There is relatively new field out there called Behavioral Economics. Is it news to you that almost all of us are really pretty dumb with our money, our expensive stuff, and how we make (monetary) decisions? We do things like driving miles (at 54 cents a mile) to save 37 cents on gas, buy something more expensive than we would have when someone shows us something even better, or refuse to accept something for free when we feel we're getting less than we deserve. Happily, we are more rational about physical necessities like food where we behave about as well as a blue jay or a monkey.
Well, I'm delighted to report that in a recent essay Jennifer Kahn reports that there is a new way to help yourself become more rational about your money, your career choices, and your perch on the tree of life. Ms. Kahn illustrates our money-over-mind problem by pointing out that we love to put a check in the bank, but then scrimp on paying credit card bills with the attendant interest penalties and late fees. Could such a mind-set also plague the clear heads in Silicon Valley where a handful of college drop outs have won big and have spawned financial empires that are sirens for the best and brightest?
Enter CFAR, the Center for Applied Rationality. The primary idea here is to make us more functional by exposing our rational, more cognitive selves to the zany, unself-conscious, intuitive person also sharing the skull. This is a two-minds spinoff, a clear application of Daniel Kahneman's very successful recent book, "Thinking, Fast and Slow."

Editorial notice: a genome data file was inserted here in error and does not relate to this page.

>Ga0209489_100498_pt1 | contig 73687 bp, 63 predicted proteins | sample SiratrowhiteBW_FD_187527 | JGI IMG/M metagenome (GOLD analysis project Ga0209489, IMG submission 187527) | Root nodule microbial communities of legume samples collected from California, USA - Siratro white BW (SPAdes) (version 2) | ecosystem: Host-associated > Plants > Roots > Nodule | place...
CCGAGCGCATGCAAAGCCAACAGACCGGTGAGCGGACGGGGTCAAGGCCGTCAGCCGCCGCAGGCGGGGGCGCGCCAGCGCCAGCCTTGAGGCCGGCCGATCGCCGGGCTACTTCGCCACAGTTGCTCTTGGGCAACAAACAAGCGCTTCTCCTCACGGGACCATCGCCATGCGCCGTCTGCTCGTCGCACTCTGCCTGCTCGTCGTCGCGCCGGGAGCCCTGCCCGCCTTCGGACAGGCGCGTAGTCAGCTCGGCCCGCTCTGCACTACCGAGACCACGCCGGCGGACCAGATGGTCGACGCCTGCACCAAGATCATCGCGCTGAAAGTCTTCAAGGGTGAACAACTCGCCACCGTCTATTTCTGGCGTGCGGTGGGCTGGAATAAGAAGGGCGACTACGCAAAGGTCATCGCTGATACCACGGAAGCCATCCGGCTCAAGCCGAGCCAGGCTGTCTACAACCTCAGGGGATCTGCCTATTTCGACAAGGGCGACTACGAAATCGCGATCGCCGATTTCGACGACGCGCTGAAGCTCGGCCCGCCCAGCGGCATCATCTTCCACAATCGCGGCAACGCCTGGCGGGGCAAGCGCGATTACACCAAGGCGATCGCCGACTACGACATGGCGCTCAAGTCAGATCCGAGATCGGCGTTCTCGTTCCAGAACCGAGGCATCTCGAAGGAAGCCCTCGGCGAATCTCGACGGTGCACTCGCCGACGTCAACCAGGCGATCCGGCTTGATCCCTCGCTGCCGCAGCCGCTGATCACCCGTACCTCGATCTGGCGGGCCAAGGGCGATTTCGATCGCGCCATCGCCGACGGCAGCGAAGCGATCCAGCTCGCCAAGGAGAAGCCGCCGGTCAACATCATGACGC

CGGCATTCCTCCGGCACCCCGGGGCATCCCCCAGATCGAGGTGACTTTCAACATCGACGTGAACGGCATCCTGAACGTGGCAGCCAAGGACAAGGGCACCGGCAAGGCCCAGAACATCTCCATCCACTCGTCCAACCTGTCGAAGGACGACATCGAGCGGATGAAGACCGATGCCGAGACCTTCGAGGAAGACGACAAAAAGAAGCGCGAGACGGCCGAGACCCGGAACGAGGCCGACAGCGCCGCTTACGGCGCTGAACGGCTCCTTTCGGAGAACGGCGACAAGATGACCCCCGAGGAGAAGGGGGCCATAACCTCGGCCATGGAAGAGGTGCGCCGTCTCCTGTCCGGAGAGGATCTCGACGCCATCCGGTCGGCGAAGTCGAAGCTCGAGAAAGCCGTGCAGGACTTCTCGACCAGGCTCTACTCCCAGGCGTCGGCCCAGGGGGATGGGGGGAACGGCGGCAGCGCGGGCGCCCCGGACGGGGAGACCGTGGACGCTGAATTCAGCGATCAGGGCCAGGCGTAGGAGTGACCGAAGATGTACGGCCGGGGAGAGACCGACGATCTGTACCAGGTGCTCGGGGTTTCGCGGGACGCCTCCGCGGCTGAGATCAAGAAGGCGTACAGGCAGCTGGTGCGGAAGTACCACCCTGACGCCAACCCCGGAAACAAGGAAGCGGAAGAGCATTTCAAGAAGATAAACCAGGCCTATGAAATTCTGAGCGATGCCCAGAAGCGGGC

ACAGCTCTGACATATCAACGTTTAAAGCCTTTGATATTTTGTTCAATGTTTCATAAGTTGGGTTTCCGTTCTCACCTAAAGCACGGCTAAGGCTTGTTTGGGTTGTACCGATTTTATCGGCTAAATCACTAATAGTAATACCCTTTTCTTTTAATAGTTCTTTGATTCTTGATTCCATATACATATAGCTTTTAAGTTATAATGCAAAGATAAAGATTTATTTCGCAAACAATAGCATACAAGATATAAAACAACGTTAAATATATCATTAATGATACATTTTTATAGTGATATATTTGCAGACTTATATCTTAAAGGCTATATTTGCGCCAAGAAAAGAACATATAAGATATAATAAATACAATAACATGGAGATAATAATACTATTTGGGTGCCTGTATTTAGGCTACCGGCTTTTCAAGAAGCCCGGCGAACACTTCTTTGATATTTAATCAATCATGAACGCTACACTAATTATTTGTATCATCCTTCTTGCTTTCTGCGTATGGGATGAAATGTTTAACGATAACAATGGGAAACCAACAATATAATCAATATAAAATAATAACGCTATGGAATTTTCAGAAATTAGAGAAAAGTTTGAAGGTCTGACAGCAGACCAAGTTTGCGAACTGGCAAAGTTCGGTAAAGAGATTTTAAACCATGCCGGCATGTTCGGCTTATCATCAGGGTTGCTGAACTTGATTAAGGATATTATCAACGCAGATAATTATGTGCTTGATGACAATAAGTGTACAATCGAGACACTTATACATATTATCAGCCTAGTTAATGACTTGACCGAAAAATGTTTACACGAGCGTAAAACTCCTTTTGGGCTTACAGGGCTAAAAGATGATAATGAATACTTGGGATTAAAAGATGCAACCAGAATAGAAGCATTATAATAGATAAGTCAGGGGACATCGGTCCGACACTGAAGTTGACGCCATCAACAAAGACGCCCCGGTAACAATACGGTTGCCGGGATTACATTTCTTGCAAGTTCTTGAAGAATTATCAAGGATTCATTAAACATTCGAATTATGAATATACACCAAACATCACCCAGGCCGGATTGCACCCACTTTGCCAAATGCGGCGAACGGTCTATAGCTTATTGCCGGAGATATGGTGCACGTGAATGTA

You pass "Go" by jumping right into the four-day "CoZE" sessions. You do some weird stuff (take off your shirt and ask to be touched, stick your hand in the curry bowl, or break out in song), thereby "peeking over the fence" at your crying-for-inclusion, wilder side so it can startle and inform the focused, rational you. It's $3,900, if you're interested.
There is nothing rational about riding a motorcycle, plunging out of a plane (with two parachutes), or SCUBA diving. This is exactly where some annoying statistician points out that there are much better odds in collecting stamps, writing novels, jogging, or flying to Europe.
Fine, but the irrational part of me still rides a motorcycle. I do make a modest effort to warp that riding into something vaguely reasonable. Why not use the scoot instead of the car? Better milage, right? Sure, but also way more fun(!), so groceries and many chores take place via motorcycle. However, like any addict, I then dream up trips that I wouldn't undertake in the car at all. "Hey Mallory, why don't you go see Ann for the weekend. Have some wine, talk about the disadvantages of the Y chromosome, and I'll ride up to say 'hello' the next day." Or, "Why not take your new work down to Will's (an art gallery owner) and I'll join you for lunch at Zen." Notice that two vehicles are involved? I do, too. But that's why they make denial.
Humans are amazingly thoughtful apes, but we benefit and suffer from a brain that was built in brief spurts, with new or bigger stuff loosely tacked onto already existing bits. You still have a big hunk of crocodile brain in there, just under the wrinkled, executive function part. Sorry, but it's in change of (or plays a large role in) a lot of what your mind decides to do. Thus, we make a lot of "interesting" choices. Humans also tend to think in "physiological time" — we're much better at planning lunch than we are at thinking about retirement or climate change.
So sure, stick your hand in the punch at a party, jump out of a plane, or ride your moto. Apparently we get sharper by doing crazy things.